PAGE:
You Know You’re a Secretary If You… Plan the Holiday Party.

Jessica Lee HR, Jessica Lee

It’s time for a new series here on FOT: you know you’re a secretary if…

470387743_7196fad06a_b Go ahead, go ahead. Get angry. I know that my pal, the HR Capitalist, had some folks {word of the day alert!} unfriend him with the claim that if you won’t/don’t recruit as an HR pro, you’re really just a secretary. Harsh? My feeling is… don’t hate the player, folks. Hate the game. So, here’s another one for you. If you plan the office holiday party? You’re a secretary. BAM. Okay, or maybe you’re a rookie still.

Now, before you pitch a fit, in my first HR gig, party planning duties fell upon me. Before me, it was called the “Christmas Party.” And then when I took it over, it became the “Holiday Party.” And finally, to appease everyone and make it as agnostic of an event as possible, and out of my desire as a growing HR pro to please everyone and still be as “compliant,” it became the “Year End Party.” Christmas offended the non-Christians. The holiday reference offended I can’t remember who… and so it became the year-end party. Bah humbug. But that’s not the point of this post. Planning the Christmas, Holiday Year End Party is for secretaries and rookies because surely, there are better ways to spend your time as an HR pro, right?

Yet, I still see HR pros being polled about the office holiday party. Given the recession, are you cutting back on the holiday party? My answer? ASK SOMEONE ELSE. We (should) have better things to do. And from there, I then see reports out on the state of holiday parties. My response? REPORT ON SOMETHING ELSE.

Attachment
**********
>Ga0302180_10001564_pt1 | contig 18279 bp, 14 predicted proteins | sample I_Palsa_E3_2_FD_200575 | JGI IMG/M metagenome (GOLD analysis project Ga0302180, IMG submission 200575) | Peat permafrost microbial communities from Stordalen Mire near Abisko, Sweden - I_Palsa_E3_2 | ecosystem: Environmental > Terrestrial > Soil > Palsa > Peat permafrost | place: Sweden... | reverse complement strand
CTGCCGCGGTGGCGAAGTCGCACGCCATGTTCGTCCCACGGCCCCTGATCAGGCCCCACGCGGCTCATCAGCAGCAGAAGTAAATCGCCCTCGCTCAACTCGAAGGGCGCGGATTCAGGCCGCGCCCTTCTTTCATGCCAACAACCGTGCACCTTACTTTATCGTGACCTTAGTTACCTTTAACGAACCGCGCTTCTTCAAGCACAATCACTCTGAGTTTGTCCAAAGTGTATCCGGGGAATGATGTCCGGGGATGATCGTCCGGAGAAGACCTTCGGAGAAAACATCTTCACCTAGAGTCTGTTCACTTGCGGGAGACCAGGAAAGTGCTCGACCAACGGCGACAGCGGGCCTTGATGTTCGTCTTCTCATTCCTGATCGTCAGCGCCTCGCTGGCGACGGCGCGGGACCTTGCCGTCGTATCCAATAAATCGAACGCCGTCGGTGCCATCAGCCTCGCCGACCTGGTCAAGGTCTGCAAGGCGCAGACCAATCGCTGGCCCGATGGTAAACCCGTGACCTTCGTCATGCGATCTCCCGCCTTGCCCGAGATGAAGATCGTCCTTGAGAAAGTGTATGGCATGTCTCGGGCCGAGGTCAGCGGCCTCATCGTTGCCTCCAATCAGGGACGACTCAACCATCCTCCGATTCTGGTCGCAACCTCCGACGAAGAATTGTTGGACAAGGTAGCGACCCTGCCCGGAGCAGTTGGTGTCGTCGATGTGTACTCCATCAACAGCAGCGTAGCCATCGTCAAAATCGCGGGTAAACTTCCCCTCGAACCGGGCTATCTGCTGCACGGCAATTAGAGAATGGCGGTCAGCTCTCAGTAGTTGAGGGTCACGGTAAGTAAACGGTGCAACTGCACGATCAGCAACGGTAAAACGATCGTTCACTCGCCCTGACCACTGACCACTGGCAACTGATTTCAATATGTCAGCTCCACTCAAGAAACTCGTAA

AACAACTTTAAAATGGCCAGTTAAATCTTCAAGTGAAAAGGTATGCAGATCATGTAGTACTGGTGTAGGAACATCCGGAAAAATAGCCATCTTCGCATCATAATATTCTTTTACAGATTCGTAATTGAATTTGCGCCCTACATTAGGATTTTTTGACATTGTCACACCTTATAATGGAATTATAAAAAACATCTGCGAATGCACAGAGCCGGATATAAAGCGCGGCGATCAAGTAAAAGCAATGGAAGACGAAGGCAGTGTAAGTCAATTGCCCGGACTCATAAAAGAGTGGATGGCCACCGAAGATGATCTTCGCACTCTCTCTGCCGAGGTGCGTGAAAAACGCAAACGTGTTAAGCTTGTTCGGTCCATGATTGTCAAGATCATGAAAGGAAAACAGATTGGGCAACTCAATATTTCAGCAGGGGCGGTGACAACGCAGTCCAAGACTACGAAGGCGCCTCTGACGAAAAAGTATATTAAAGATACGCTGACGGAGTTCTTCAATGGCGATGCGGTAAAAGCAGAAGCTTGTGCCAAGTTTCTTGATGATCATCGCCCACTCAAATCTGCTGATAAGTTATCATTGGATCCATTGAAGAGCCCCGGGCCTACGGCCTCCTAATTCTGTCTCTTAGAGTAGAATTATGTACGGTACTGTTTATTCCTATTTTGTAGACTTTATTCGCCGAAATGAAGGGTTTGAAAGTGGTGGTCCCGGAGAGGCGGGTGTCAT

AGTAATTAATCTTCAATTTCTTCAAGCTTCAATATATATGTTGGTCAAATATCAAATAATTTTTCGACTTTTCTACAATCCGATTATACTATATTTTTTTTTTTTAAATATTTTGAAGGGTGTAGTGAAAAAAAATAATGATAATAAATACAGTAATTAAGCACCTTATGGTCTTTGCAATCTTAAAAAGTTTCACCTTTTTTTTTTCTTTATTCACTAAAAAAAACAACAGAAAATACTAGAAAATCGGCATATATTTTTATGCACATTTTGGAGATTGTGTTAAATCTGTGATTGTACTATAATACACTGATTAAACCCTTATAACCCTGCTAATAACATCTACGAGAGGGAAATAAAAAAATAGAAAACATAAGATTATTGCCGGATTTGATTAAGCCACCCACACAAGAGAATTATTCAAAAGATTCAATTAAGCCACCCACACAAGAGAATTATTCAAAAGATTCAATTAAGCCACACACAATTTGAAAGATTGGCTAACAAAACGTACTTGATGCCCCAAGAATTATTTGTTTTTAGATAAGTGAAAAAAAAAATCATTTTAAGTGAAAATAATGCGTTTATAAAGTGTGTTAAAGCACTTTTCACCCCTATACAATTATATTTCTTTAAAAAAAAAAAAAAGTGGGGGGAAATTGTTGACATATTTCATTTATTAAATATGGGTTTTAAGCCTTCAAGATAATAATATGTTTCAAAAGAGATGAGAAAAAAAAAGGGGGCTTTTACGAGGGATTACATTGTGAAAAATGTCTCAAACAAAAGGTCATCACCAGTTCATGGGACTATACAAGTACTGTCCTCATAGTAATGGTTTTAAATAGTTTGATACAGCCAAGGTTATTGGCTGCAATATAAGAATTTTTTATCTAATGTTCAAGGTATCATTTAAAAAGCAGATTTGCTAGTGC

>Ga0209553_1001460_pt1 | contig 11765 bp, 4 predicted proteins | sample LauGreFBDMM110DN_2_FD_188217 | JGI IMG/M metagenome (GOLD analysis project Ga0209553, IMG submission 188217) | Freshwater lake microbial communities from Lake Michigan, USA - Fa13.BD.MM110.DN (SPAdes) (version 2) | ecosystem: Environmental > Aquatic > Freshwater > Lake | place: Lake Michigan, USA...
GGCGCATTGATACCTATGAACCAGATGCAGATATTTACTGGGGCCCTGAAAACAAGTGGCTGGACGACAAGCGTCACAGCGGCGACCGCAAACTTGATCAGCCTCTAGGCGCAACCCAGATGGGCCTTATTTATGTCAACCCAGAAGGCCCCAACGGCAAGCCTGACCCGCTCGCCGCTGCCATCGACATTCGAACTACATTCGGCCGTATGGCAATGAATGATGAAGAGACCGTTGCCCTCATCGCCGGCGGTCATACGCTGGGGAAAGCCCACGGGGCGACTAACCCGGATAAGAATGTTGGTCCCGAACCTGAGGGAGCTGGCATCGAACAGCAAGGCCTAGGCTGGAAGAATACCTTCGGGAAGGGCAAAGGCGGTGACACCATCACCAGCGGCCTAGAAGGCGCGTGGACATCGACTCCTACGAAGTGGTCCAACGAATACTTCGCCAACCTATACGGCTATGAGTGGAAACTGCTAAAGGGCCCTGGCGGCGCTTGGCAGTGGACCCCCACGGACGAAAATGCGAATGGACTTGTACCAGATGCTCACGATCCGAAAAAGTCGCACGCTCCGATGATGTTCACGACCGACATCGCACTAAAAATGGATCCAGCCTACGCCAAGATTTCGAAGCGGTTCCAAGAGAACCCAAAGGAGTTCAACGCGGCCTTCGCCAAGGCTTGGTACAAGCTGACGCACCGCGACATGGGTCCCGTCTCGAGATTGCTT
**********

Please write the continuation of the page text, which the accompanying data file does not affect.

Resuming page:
Now, I agree that the role of an HR pro is to champion an organization’s culture. It’s why I’m in love with the fact that organizations like Zappos and Rackspace and DAXKO have culture vultures as part of their HR teams. But planning a party doesn’t really speak to culture, especially not a holiday party. And granted – I learned some great skills in having to do some party planning earlier in my career. You learn to manage a budget. You learn to manage outside vendors. You learn to not get sloshed at your own company’s party, because you’re fretting about the execution of every little detail and meanwhile, everyone else gets trashed and then you get to see how folks act-a-fool which results in learning to not ever be “that” person who calls the HR lady a cross-dresser. (True story! And you know who you are with that one. 😉 That was a first…) But those skills can also be learned elsewhere.

So here’s the deal. You’ll stop getting asked to plan the holiday party – OR, you’ll delegate it and no one will ever question it – when it’s so clearly obvious that you have better ways to spend your time. Spend your time working with a manager to develop an up and comer. Spend your time working on evangelizing your organization’s employment brand. Find some ways to cut some costs from someone else’s budget by re-engineering a process. Re-jigger an HR process that will cut steps out and save employees time and therefore money. No one will ask you to plan a holiday party or summer picnic when it’s clear you add value in so many other ways. Believe it. Happy year-end!